Humor is also a way of saying something serious. - T. S. Eliot

Sunday, July 25, 2010

Almonds and M&M's

"Dave," I yell to him with an accusatory tone in my voice, "come look at this."  Dave is a reformed childhood climber, and I blame him for all of the following.   I found Ella just as she started to scale her "ladder."  

"Ella, what are you doing?"

"I needed a dress to wear."

I have climbers. These children do not sit still. They all started walking in either their ninth or tenth month. From that moment, the sky was the limit. Andi climbs furniture, and has been since she was 11 months old. Once on it, she jumps up and down. She did a belly flop off the couch this weekend, hopped back up, and with the exception of her nose turning red from it's collision with the floor, she was unphased. She went on with her business, which now includes kicking and throwing things.

Within a month of fastening child-proof locks on all the cupboards, my then, one-year-old twins mastered a team approach for getting the cupboard doors open.  And I couldn't just move stuff up higher, they'd put chairs up to the counters and climb up. I'd go upstairs to go to the bathroom and come back downstairs to find cupboard doors opened, cans and boxes spilling from their shelves, and wonder if an earthquake had happened. Then I'd see my one-year-old twins eating chips, quite comfortable using the counters for their picnic. Their team approach worked for breaking the baby gates down, too.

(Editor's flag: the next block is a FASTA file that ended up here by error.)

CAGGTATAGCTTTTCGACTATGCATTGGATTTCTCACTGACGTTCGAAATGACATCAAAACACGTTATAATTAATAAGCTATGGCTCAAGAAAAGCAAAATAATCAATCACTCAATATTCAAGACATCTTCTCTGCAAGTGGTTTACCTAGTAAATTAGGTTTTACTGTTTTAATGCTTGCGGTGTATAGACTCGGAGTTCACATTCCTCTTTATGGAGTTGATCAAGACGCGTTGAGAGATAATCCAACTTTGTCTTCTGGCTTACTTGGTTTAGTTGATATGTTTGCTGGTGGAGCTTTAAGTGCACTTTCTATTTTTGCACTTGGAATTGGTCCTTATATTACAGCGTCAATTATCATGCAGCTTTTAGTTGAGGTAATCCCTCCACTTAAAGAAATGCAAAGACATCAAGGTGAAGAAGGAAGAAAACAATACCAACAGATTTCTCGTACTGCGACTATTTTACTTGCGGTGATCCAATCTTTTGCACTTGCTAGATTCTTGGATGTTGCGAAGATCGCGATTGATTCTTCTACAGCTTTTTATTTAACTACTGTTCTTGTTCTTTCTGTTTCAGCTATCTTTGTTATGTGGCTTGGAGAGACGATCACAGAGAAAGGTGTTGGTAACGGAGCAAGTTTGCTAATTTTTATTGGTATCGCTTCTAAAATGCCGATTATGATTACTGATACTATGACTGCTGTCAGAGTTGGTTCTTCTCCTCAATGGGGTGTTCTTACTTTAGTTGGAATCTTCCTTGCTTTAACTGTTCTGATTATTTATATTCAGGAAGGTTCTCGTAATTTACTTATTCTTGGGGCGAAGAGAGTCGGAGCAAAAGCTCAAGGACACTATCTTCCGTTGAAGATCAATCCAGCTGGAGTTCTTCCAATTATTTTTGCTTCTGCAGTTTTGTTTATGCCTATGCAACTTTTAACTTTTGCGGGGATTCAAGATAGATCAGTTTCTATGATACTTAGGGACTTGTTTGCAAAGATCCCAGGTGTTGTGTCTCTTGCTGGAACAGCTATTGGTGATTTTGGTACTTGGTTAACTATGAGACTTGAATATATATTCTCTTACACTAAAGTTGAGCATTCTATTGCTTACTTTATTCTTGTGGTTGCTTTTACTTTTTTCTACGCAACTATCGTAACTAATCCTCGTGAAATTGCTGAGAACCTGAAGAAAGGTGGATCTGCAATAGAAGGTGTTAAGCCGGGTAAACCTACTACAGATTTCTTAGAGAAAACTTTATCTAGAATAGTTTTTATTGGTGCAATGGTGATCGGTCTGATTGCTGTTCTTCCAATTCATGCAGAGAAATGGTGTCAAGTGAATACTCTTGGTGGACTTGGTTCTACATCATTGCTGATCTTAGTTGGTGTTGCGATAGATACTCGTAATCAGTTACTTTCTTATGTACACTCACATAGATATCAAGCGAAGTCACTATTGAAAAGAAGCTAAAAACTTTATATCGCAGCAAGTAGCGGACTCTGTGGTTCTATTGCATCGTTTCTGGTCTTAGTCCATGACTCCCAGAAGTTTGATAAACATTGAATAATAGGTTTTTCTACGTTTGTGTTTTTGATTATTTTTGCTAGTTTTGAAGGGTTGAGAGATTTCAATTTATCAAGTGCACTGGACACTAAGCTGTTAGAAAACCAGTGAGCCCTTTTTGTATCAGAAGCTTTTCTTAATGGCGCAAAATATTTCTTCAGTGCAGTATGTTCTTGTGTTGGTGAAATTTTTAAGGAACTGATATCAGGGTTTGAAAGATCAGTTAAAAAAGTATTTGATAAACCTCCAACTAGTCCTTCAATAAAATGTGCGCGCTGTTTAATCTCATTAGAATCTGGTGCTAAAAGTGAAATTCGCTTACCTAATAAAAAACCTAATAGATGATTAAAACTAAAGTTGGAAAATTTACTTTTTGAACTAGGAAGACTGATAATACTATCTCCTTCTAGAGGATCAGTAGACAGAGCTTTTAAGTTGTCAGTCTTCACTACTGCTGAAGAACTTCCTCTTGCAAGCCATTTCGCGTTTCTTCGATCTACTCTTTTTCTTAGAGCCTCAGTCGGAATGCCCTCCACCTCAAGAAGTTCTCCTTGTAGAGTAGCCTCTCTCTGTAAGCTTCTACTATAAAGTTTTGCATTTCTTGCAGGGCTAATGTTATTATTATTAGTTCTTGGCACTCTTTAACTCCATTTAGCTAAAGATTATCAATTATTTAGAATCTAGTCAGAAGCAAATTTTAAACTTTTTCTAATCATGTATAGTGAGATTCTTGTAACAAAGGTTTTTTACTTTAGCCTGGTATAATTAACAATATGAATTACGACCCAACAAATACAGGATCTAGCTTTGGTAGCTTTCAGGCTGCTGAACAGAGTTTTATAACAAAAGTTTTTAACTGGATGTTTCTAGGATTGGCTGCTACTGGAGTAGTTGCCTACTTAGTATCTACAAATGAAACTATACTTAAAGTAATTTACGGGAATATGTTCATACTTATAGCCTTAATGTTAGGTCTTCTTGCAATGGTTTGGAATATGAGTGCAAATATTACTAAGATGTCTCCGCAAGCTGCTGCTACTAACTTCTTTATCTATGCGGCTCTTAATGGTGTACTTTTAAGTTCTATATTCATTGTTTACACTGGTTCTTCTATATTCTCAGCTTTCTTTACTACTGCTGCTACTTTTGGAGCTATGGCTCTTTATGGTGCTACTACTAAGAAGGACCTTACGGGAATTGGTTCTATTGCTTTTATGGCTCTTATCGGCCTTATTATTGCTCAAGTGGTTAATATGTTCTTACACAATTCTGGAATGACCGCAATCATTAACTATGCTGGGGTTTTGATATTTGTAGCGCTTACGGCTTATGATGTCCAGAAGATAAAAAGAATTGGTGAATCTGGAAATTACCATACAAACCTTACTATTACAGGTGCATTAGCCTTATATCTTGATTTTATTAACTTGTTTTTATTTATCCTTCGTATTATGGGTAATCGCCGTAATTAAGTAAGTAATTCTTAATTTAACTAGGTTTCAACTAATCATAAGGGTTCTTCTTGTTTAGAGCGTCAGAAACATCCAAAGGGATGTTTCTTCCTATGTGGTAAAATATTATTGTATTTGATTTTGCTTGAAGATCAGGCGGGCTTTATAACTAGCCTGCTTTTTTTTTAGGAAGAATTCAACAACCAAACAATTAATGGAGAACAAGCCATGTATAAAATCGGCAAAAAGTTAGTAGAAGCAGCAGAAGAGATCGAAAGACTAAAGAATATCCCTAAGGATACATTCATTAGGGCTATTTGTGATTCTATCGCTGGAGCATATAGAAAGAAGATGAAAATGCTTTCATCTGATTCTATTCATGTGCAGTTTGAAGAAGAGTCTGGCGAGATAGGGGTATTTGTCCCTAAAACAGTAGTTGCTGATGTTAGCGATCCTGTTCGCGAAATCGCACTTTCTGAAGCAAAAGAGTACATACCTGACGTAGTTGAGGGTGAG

Andi can't rely on the team approach, so she scales the stove like a mountain-climber. Last week, when I couldn't find her on the main level, I hopped over the baby-gate and headed upstairs.  "Surely she didn't scale the babygate," I thought.  I found her in the upstairs bathroom. She had the doors closed, emptying the drawers. It was a like a tampon factory exploded in there.

All of this climbing didn't bother me too much, until I learned that not all children behave as if they are monkeys. A friend told me he didn't even have to use cupboard locks. Really? Mom tells me about co-workers who have babies "but they aren't climbers like yours," she says with a tone that says something is wrong with my children.

None of this is my fault. I preferred to spend my time as a toddler wedged between the furniture and the wall, sitting in cupboards, or even sitting in dishwashers.  This behavior is one that has stuck with me to this day.  On certain days, you can find me wedged into the back corner of my room, between the bed and the wall. This is a place my twins don't know exists. And there, I have a picnic of almonds and M&M's and listen to my children calling, "Mom! Mom? MO-OM?" Their voices get louder as they come into my room, and my heart quickens wondering if this is the time they will discover the last hiding spot I have in the house.

I'm not sure how all of their climbing will translate into their lives as adults...perhaps it will be something as simple, yet as important as self-reliance.  Or maybe it means they are going to be prone to jumping out of planes or walking tightropes.  One thing I know, is that if it doesn't kill them, it's going to kill me.

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